The Treasury, which has been battling against a cap since it was first mooted, is understood to be using the recent less-than-favourable Office of Fair Trading report into competition issues as a stick with which to beat ministers who favour a cap.
The report argues that a cap will not boost competition or significantly affect the chances of a firm collapsing, and may well provide the ammunition for the Treasury to block any potential changes to liability law because of the potential negative political fallout.
‘It looks as if the Treasury has twisted the arm of the DTI over the OFT report,’ said John Davies, head of business law at ACCA. ‘It seems the DTI hasn’t got what it was looking for – a cap might well not happen.’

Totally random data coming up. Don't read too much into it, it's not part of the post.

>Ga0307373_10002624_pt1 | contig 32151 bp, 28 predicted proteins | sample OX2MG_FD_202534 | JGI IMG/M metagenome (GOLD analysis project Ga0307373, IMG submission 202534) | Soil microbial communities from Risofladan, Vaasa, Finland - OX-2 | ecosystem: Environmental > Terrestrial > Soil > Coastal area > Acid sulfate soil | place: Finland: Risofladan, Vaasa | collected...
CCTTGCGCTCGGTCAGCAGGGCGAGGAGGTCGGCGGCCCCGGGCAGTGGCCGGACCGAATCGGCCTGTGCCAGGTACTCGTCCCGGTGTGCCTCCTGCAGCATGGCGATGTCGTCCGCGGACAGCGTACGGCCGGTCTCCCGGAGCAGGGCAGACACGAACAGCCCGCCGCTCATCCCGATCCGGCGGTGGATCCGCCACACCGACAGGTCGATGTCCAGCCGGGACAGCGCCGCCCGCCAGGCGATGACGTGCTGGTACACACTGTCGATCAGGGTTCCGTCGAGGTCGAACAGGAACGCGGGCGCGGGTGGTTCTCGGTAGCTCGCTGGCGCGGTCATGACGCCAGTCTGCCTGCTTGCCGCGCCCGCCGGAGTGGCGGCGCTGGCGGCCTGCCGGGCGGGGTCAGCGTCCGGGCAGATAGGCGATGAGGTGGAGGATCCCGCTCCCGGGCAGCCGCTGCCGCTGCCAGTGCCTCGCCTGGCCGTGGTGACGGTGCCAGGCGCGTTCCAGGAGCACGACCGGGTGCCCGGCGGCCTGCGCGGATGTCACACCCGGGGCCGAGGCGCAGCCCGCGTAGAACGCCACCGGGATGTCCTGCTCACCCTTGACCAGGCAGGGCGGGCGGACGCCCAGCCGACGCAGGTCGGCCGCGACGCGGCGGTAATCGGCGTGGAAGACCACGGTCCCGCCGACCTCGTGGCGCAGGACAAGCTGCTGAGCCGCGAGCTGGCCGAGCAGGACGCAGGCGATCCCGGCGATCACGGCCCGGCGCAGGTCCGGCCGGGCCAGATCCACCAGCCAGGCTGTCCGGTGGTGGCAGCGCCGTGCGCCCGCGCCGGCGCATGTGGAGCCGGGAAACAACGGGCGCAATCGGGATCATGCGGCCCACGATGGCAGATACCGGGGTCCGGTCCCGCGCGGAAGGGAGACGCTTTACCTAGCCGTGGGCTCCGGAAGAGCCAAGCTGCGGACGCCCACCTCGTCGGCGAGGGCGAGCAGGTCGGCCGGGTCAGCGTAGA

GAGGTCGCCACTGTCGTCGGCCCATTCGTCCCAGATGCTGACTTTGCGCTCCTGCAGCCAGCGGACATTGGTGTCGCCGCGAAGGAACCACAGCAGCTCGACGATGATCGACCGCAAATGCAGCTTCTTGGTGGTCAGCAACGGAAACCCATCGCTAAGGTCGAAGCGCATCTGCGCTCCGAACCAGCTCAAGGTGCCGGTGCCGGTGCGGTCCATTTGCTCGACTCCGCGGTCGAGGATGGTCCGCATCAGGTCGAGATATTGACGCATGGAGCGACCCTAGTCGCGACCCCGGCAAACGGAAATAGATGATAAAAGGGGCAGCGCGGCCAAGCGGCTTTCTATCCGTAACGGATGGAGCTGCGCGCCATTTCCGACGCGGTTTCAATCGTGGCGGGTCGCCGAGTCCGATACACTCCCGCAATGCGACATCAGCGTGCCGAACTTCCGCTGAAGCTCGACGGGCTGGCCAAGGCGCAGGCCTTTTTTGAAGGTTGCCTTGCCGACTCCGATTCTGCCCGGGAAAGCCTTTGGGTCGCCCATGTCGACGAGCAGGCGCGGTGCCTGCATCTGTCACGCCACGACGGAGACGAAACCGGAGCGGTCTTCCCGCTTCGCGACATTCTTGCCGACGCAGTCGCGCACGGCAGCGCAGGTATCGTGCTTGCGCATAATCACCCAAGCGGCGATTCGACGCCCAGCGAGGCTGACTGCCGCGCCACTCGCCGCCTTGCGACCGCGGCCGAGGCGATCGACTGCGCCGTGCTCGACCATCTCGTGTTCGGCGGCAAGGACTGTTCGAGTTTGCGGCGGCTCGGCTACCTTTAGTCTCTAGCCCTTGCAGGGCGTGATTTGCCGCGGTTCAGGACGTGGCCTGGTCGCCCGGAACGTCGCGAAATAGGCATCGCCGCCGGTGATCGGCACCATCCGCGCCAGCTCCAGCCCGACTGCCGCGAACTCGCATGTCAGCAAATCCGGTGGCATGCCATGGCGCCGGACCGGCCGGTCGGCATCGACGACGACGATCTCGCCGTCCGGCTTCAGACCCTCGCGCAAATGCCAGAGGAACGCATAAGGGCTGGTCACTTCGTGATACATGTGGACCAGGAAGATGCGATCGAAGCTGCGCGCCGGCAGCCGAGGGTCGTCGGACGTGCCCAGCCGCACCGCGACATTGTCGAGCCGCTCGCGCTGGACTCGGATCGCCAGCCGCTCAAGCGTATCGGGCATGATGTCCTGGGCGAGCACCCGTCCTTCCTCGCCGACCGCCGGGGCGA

This week has seen a flurry of activity by accountants, desperate to claw back some ground before a decision is reached.
Trade secretary Patricia Hewitt returned from holiday on Monday to face calls from accountants for an urgent meeting to discuss what they see as factual inaccuracies contained in the OFT’s report.
‘This looks to be decision week,’ said Peter Wyman, head of professional affairs at PricewaterhouseCoopers. ‘There is huge pressure on the government to correct the OFT report.’
If the DTI decides not to opt for a cap in this bill on 7 September, the next opportunity for limited auditors liability may not come for several years.
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